Today I am planning to make a Classic turkey pot pie. I love this comfort food and it is one of the best ways I know to make great use of the leftover turkey, stock and gravy. I use the turkey fat skimmed from the stock for the base of my blonde roux that will combine with the stock to make up my velouté. If there is left over gravy which rarely happens, I add it to the velouté.
I was a Chef at the Arcadian Court in Toronto and its chicken pot pie was famous. It had very basic ingredients and I still prefer it that way – they used whole par boiled parisienne potatoes- feel free to do the same if you wish.
Happy New Year and all the best in 2014!
CHEF ELIZABETH’S CLASSIC TURKEY POT PIE
CHEF NOTES Remember – Always season your food to your taste. Add any combination of fresh herbs in the intensity that suits your palate. Cooking is about breaking the rules … baking is a different story. I only use puff pastry on the top of the pot pie- you can do a traditional two crust pie. I prefer the flavour of a very basic turkey pie- but feel free to add vegetables of your choice-;For instance 1 cup of sauteéd mushrooms or green beans are a couple of good choices. If you have extra stock you can intensify the flavour of the dish by parboiling the carrots and the potatoes in the stock. The deeper the flavour of the stock the richer the flavour of the pie.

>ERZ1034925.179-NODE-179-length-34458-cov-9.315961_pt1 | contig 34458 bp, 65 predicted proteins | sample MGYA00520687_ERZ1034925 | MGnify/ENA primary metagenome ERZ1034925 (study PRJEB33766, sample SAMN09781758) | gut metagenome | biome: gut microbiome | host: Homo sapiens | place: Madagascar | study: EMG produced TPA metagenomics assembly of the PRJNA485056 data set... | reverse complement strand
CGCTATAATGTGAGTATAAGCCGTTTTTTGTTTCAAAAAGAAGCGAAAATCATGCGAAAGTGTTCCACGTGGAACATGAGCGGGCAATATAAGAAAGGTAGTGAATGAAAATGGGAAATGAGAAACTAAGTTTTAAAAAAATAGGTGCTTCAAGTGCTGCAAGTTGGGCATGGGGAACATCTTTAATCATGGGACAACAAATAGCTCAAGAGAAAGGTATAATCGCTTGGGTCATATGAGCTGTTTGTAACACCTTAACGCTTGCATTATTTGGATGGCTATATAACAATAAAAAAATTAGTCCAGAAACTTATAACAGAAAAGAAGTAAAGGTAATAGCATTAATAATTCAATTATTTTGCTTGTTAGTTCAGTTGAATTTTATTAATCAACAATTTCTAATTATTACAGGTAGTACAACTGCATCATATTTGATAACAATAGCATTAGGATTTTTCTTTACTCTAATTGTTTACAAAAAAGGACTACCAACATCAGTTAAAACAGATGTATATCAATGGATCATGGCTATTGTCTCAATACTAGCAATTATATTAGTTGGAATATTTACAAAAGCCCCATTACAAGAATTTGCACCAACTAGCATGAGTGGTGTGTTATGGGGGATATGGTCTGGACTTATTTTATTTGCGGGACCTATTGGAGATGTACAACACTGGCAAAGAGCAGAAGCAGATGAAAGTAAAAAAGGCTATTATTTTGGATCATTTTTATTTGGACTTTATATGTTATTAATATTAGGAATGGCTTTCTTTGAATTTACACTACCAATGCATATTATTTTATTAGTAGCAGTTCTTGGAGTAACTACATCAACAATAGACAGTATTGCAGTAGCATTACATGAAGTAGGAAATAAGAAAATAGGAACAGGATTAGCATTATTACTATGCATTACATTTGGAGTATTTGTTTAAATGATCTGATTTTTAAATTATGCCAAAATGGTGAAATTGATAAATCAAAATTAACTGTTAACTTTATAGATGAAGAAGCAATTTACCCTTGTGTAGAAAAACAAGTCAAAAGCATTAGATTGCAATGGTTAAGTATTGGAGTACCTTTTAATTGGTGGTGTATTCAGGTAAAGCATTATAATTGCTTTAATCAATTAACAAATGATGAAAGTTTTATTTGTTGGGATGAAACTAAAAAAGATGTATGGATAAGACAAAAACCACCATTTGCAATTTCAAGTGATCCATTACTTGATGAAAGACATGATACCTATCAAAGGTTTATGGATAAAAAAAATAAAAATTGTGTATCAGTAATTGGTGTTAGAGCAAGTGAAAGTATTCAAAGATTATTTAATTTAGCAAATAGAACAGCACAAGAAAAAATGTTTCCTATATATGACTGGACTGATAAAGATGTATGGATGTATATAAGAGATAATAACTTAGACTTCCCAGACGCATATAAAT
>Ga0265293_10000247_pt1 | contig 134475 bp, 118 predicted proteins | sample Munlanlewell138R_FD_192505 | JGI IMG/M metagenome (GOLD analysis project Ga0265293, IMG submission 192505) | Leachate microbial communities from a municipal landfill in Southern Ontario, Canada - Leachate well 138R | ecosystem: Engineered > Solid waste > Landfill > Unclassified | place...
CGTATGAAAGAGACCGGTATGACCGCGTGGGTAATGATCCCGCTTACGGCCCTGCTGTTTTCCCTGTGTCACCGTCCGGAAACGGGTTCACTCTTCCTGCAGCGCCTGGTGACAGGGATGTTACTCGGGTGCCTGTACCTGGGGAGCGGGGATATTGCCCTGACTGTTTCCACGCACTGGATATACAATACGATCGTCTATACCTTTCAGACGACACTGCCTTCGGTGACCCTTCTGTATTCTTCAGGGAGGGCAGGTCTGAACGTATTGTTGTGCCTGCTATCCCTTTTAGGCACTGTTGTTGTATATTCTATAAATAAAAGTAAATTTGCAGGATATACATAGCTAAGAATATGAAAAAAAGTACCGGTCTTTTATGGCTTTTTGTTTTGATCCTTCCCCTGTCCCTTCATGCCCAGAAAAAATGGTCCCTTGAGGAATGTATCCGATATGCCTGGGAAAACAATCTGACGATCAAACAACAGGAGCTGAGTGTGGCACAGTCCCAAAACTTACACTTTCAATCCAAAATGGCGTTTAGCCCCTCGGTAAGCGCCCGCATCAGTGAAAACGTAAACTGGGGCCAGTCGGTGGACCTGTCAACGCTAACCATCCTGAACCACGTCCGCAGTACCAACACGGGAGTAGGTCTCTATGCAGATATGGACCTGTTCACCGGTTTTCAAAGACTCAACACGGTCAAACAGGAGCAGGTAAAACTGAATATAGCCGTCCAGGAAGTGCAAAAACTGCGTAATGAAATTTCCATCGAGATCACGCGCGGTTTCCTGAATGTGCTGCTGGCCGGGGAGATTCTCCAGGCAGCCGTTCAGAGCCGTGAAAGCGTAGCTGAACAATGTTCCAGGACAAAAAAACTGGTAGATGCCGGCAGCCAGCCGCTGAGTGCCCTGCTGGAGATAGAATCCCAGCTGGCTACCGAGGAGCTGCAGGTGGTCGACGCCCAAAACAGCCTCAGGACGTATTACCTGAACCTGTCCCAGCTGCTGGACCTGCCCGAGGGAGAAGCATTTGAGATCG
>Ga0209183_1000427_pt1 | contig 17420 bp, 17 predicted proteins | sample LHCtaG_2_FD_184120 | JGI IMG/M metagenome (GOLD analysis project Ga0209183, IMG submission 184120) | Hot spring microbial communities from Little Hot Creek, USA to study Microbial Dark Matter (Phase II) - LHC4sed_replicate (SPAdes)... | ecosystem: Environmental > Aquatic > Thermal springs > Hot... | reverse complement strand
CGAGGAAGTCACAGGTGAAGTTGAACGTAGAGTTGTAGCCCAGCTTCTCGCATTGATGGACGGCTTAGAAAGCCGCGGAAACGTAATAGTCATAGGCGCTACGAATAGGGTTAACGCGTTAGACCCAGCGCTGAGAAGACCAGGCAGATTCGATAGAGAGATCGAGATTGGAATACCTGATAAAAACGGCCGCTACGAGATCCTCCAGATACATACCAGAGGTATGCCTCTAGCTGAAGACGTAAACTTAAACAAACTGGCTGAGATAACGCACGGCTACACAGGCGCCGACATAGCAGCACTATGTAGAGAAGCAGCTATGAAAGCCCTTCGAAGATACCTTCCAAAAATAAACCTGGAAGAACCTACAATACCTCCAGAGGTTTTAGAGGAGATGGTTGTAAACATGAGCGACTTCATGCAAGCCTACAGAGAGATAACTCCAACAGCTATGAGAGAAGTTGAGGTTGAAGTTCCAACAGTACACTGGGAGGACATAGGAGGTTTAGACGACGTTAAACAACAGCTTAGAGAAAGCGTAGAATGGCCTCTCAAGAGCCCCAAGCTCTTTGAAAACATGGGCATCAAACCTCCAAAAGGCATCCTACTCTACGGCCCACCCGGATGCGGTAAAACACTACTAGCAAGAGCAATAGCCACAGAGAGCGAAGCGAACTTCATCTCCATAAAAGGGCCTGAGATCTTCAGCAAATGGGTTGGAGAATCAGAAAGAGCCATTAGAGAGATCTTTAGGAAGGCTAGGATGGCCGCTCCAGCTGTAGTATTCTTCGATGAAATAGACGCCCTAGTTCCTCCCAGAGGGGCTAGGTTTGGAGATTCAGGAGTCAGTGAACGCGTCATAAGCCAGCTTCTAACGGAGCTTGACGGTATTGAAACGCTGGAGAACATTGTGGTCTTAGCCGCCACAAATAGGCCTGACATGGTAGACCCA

Prep time: 20 min Cook time: 35 min Total time: 55 min Servings: 6
1 box frozen pure butter puff pastry
Do ahead: Thaw puff pastry and the roll out on a lightly floured surface into a 1/4-inch thick square or rectangular larger than the dimensions of your baking dish (or dishes) by about 3 inches on each side. Transfer to a baking sheet, cover tightly with plastic wrap and refrigerate for at least 1 hour. At this point you will cut the dough leaving an extra amount to hang over the dish. To do this; remove chilled dough from refrigerator, and place on a cutting board. Place your intended baking dish directly onto the dough, with the opening side down. With a sharp knife, cut around the dish so that you have an even 3 inches around the dish on all edges. Return the dough to the baking sheet, wrap tightly with plastic, and chill for an additional hour.